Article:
But things aren’t quite as clear cut as you might think.

“I definitely feel the influence of The Killing Joke,” Christopher Nolan said in a 2008 Q&A, “not so much in the specifics as in constructing some sense of purpose for an inherently purposeless character. That is to say, the Joker is an anarchist. He’s dedicated to chaos. He should really have no purpose, but I think the underlying belief that Alan Moore got across very clearly is that on some level the Joker wants to pull everybody down to his level and show that he’s not an unusual monster and that everyone else can be debased and corrupted like he is.”

Captain James Gordon in Batman: Year One, DC Comics (1987). Frank Miller, David Mazzucchelli/DC Comics

Batman: Year One

So if not The Killing Joke as The Dark Knight’s primary source, where did Nolan and Co. turn? Frank Miller’s four-part 1987 redefinition of Batman deserves some mention, as the origin of several of the Nolanverse’s secondary characters who were most important to setting the trilogy’s tone.

Batman Begins’ Detective Flass, Commissioner Loeb, and gangster boss Carmine Falcone all first appeared in Batman: Year One, a comic intended to reset the status quo of Batman for a new generation after DC’s first line-wide continuity reboot, Crisis on Infinite Earths. Even more importantly, the book canonized the idea of James Gordon as an overworked, underpaid, and steadfastly moral cop in Gotham’s cesspool of a police force, and updated Batman’s classic noir feel to the urban concerns of the 1980s, as penned by a couple of artists who were living it.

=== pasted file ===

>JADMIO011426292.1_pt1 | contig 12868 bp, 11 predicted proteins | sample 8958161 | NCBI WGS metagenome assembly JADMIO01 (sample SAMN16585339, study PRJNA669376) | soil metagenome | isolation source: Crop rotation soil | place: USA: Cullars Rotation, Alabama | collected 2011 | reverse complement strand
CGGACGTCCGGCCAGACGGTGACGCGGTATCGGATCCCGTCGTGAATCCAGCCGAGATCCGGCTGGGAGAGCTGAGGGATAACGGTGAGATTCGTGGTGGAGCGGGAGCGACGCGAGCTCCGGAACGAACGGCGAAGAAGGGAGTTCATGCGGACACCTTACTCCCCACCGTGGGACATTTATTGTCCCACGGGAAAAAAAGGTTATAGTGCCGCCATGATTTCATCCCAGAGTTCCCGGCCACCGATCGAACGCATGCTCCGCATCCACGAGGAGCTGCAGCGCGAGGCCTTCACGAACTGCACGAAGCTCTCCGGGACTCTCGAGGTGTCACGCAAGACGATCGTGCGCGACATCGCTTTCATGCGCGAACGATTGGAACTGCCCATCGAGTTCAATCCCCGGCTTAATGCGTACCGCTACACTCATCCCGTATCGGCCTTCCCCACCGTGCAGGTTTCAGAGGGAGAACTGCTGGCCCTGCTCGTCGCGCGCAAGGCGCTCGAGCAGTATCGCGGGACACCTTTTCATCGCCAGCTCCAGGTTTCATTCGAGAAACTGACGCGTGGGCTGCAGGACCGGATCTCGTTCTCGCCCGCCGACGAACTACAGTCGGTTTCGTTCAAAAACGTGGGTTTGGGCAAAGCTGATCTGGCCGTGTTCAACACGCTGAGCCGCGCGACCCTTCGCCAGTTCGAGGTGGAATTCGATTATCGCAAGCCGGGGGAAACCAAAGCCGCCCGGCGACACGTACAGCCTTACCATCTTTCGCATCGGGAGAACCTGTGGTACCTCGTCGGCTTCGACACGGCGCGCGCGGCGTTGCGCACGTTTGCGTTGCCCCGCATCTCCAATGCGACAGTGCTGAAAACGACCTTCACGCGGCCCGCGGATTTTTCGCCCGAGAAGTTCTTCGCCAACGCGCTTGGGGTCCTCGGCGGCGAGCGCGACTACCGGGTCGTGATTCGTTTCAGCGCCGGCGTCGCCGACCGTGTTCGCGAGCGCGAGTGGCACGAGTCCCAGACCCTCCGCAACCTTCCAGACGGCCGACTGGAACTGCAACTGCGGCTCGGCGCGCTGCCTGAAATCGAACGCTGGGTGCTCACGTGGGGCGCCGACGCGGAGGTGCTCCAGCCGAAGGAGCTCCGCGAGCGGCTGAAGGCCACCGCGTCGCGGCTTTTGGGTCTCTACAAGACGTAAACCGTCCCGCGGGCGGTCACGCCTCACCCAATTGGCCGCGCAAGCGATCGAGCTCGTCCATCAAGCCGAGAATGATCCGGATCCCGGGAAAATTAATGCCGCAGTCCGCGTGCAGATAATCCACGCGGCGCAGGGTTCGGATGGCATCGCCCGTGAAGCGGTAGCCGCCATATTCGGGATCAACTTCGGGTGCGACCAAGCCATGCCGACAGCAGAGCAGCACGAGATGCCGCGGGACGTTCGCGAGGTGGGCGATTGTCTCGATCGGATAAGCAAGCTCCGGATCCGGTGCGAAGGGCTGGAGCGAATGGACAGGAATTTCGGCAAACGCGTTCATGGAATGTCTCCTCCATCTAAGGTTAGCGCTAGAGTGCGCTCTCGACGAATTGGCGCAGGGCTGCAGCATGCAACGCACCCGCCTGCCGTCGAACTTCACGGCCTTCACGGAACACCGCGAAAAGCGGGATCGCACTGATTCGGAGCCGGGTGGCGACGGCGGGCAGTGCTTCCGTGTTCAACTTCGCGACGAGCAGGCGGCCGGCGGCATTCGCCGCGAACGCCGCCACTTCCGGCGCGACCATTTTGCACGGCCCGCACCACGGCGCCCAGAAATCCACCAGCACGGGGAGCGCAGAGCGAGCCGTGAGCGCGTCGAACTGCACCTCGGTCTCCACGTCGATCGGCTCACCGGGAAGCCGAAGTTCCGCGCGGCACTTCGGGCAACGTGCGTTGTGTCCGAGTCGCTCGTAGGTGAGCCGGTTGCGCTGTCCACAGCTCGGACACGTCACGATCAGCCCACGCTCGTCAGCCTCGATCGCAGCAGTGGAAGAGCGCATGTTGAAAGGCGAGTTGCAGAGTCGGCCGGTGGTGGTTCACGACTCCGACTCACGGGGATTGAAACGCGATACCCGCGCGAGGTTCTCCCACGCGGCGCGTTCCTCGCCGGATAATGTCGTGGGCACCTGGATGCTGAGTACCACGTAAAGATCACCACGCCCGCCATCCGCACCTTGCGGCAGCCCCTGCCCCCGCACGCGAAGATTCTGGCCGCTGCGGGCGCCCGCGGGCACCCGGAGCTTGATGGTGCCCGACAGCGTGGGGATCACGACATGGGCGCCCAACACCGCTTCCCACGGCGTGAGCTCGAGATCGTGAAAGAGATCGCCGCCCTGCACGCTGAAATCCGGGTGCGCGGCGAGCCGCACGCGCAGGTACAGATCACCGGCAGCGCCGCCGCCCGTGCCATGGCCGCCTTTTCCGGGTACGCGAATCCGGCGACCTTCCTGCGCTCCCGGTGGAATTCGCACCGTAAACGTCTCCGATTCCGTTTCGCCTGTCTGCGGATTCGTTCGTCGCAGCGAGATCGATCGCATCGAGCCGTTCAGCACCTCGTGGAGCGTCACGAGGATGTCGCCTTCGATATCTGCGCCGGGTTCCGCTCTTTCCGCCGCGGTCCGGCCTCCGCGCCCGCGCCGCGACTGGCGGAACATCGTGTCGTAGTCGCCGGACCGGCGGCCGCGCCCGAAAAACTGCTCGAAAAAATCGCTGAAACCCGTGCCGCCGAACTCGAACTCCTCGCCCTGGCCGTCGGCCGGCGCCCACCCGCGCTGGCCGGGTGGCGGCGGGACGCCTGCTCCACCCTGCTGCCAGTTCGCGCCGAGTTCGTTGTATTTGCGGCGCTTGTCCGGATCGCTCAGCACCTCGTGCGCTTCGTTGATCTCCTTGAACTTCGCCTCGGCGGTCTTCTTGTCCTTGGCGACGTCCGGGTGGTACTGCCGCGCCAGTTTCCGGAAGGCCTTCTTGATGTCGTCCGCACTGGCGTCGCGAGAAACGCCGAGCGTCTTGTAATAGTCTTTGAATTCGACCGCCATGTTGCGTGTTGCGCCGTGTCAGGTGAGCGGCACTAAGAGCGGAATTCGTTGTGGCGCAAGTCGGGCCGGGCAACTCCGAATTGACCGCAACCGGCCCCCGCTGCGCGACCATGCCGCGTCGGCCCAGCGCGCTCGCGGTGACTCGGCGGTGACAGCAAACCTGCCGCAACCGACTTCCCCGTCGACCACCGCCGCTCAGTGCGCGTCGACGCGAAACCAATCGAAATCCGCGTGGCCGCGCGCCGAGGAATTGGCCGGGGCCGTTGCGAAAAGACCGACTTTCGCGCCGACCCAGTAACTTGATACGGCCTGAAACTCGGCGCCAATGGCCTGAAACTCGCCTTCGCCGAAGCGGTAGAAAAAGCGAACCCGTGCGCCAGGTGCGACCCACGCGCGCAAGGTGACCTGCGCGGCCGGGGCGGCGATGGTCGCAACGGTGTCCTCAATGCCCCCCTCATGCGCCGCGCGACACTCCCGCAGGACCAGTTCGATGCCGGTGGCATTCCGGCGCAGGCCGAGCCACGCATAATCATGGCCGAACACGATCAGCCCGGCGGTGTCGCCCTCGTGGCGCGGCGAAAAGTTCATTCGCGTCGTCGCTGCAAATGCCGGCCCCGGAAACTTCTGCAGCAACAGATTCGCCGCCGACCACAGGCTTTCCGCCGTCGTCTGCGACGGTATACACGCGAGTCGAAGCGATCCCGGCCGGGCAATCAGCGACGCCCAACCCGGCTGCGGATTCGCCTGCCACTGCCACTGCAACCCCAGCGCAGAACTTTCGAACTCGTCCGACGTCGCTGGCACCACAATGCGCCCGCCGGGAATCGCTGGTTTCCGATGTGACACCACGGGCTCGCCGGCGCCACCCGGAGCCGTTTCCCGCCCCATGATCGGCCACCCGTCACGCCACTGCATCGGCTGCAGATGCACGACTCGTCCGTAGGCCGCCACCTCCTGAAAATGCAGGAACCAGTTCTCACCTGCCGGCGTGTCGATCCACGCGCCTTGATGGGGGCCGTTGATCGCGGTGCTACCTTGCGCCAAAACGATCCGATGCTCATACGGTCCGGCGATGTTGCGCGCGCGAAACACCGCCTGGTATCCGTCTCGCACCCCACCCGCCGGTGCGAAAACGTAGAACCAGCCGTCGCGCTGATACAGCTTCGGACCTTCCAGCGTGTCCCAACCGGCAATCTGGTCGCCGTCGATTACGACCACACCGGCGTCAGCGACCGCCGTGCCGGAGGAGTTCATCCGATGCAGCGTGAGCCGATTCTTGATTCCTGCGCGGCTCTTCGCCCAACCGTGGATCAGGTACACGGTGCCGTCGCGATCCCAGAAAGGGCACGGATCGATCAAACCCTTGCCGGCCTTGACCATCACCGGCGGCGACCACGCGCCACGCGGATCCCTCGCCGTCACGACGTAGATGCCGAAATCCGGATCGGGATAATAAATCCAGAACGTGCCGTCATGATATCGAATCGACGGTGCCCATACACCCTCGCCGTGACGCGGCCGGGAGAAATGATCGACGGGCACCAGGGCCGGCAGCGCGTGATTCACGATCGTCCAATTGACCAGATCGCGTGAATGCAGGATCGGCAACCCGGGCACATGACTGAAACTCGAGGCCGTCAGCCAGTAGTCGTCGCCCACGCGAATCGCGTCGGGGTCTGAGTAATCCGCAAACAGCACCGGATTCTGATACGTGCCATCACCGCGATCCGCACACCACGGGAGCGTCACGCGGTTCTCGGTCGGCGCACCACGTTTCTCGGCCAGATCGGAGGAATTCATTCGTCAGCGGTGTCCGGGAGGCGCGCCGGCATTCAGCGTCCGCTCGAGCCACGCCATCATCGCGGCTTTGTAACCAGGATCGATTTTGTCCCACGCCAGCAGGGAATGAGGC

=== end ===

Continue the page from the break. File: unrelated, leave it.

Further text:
But the comic that truly defined The Dark Knight wouldn’t come about until a decade later; a spiritual sequel to Batman: Year One known as...

Gilda Dent in The Long Halloween, DC Comics (1996). Jeph Loeb, Tim Sale/DC Comics

Batman: The Long Halloween

The Long Halloween just might be the best all-around Batman graphic novel ever written, and handily for Nolan and company, as they picked up from the Batman: Year One-inspired Batman Begins, it picks up almost immediately where Year One leaves off. It even incorporates many of the same supporting characters, like Detective Flass and Carmine Falcone, who gets star antagonist billing.